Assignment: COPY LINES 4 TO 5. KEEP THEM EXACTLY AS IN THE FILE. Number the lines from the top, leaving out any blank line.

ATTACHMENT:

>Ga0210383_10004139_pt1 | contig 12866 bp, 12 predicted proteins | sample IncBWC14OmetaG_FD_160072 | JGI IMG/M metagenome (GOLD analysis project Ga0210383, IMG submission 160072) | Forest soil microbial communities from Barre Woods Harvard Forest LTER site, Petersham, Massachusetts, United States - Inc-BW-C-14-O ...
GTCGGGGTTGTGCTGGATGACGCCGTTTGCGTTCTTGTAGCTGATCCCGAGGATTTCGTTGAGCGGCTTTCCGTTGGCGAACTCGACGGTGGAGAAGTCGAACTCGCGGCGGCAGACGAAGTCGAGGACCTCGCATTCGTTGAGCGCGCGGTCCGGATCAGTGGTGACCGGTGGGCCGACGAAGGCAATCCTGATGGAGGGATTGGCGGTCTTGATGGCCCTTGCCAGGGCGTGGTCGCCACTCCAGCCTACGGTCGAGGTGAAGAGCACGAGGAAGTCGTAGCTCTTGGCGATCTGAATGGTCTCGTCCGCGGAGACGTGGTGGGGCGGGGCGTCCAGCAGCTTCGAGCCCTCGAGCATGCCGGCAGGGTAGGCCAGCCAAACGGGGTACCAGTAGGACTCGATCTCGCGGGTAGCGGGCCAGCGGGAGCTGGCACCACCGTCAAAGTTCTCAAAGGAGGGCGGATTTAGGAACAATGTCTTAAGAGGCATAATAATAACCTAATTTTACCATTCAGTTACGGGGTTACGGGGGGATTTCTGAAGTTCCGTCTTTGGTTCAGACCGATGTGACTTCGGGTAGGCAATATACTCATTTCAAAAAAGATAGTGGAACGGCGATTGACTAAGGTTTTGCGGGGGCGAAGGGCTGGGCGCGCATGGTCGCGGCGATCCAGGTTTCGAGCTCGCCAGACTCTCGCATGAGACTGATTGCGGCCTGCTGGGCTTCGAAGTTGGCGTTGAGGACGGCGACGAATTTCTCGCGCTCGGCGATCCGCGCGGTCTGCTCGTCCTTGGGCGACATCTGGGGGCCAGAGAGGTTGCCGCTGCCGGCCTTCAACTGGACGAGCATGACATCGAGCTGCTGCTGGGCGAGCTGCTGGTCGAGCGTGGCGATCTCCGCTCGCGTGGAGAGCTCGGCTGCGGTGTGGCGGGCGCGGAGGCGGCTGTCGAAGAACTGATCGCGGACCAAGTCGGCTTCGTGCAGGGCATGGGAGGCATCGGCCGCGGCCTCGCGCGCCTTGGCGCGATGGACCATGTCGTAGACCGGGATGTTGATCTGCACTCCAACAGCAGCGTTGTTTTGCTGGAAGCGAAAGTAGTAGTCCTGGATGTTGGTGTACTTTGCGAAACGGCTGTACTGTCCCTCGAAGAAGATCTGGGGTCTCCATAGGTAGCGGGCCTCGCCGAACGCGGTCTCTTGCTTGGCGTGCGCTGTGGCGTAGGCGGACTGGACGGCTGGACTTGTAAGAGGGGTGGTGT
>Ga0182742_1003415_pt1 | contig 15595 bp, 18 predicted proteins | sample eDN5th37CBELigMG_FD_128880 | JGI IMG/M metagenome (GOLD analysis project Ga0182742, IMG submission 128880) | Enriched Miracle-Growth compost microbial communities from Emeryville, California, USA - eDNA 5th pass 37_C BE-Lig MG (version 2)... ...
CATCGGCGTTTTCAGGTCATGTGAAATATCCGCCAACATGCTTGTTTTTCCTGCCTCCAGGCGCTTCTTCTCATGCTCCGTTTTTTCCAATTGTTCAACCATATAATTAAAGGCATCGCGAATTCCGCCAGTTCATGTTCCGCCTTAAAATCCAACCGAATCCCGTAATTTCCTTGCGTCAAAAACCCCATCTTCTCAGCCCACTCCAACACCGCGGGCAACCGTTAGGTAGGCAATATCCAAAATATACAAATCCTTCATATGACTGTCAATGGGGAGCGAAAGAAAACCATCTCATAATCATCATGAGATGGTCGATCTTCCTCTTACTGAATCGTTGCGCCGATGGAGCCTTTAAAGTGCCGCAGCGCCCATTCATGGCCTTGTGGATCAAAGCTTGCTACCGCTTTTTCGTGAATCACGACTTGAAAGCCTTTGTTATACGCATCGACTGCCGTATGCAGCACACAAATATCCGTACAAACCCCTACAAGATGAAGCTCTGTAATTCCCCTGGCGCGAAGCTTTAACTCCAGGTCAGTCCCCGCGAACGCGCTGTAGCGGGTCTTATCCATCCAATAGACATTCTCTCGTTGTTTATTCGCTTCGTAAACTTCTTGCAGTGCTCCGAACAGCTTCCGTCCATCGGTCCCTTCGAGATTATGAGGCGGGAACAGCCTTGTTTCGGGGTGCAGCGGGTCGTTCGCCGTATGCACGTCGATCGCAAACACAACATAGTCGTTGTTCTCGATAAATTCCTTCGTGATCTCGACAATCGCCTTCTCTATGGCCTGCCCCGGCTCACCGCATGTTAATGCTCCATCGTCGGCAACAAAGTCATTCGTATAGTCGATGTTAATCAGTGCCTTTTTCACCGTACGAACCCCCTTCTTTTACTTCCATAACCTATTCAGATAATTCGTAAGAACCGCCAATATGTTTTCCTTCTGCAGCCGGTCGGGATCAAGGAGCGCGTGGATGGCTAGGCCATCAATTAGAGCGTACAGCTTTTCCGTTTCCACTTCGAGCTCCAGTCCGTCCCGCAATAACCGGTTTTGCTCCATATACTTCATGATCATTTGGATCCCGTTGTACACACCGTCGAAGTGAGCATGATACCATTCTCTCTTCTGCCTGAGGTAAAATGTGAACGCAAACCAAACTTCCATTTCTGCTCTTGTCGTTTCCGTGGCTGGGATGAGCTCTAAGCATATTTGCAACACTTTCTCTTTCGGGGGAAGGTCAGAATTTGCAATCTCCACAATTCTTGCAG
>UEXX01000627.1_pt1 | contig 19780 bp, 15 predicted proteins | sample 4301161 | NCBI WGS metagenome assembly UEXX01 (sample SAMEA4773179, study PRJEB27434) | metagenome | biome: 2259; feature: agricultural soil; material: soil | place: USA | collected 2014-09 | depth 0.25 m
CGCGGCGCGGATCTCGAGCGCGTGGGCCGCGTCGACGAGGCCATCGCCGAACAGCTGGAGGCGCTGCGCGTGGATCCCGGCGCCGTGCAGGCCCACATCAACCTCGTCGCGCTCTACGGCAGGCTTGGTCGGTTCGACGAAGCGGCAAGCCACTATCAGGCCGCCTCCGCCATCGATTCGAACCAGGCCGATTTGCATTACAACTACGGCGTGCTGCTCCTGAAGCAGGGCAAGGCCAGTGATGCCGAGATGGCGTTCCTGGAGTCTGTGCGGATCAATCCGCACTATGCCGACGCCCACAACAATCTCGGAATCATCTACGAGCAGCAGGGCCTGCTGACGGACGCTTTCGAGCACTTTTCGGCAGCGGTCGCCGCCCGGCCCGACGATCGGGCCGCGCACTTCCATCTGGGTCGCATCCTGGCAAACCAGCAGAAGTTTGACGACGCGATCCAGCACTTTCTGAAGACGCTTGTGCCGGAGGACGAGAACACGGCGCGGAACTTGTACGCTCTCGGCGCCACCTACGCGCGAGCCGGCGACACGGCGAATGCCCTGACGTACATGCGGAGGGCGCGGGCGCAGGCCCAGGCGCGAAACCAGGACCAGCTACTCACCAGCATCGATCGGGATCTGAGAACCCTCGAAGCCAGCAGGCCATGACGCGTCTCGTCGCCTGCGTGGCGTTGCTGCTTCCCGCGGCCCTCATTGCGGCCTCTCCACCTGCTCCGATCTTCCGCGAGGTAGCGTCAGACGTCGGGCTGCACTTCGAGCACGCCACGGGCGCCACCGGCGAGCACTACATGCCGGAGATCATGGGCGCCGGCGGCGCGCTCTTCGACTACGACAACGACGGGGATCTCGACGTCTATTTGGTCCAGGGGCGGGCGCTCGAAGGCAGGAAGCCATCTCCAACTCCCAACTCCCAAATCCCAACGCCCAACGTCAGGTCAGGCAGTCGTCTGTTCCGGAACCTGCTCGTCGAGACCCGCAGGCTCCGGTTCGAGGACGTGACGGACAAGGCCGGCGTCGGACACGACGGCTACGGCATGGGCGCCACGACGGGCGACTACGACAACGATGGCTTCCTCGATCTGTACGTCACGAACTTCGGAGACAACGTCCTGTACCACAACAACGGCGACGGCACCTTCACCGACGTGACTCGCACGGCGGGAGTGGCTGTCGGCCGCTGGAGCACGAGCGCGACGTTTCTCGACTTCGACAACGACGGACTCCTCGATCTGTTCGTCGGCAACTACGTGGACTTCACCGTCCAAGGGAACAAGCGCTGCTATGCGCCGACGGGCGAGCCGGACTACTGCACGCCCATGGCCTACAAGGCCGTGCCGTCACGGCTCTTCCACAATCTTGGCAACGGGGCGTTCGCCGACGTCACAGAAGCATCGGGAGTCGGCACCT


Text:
CATCGGCGTTTTCAGGTCATGTGAAATATCCGCCAACATGCTTGTTTTTCCTGCCTCCAGGCGCTTCTTCTCATGCTCCGTTTTTTCCAATTGTTCAACCATATAATTAAAGGCATCGCGAATTCCGCCAGTTCATGTTCCGCCTTAAAATCCAACCGAATCCCGTAATTTCCTTGCGTCAAAAACCCCATCTTCTCAGCCCACTCCAACACCGCGGGCAACCGTTAGGTAGGCAATATCCAAAATATACAAATCCTTCATATGACTGTCAATGGGGAGCGAAAGAAAACCATCTCATAATCATCATGAGATGGTCGATCTTCCTCTTACTGAATCGTTGCGCCGATGGAGCCTTTAAAGTGCCGCAGCGCCCATTCATGGCCTTGTGGATCAAAGCTTGCTACCGCTTTTTCGTGAATCACGACTTGAAAGCCTTTGTTATACGCATCGACTGCCGTATGCAGCACACAAATATCCGTACAAACCCCTACAAGATGAAGCTCTGTAATTCCCCTGGCGCGAAGCTTTAACTCCAGGTCAGTCCCCGCGAACGCGCTGTAGCGGGTCTTATCCATCCAATAGACATTCTCTCGTTGTTTATTCGCTTCGTAAACTTCTTGCAGTGCTCCGAACAGCTTCCGTCCATCGGTCCCTTCGAGATTATGAGGCGGGAACAGCCTTGTTTCGGGGTGCAGCGGGTCGTTCGCCGTATGCACGTCGATCGCAAACACAACATAGTCGTTGTTCTCGATAAATTCCTTCGTGATCTCGACAATCGCCTTCTCTATGGCCTGCCCCGGCTCACCGCATGTTAATGCTCCATCGTCGGCAACAAAGTCATTCGTATAGTCGATGTTAATCAGTGCCTTTTTCACCGTACGAACCCCCTTCTTTTACTTCCATAACCTATTCAGATAATTCGTAAGAACCGCCAATATGTTTTCCTTCTGCAGCCGGTCGGGATCAAGGAGCGCGTGGATGGCTAGGCCATCAATTAGAGCGTACAGCTTTTCCGTTTCCACTTCGAGCTCCAGTCCGTCCCGCAATAACCGGTTTTGCTCCATATACTTCATGATCATTTGGATCCCGTTGTACACACCGTCGAAGTGAGCATGATACCATTCTCTCTTCTGCCTGAGGTAAAATGTGAACGCAAACCAAACTTCCATTTCTGCTCTTGTCGTTTCCGTGGCTGGGATGAGCTCTAAGCATATTTGCAACACTTTCTCTTTCGGGGGAAGGTCAGAATTTGCAATCTCCACAATTCTTGCAG
>UEXX01000627.1_pt1 | contig 19780 bp, 15 predicted proteins | sample 4301161 | NCBI WGS metagenome assembly UEXX01 (sample SAMEA4773179, study PRJEB27434) | metagenome | biome: 2259; feature: agricultural soil; material: soil | place: USA | collected 2014-09 | depth 0.25 m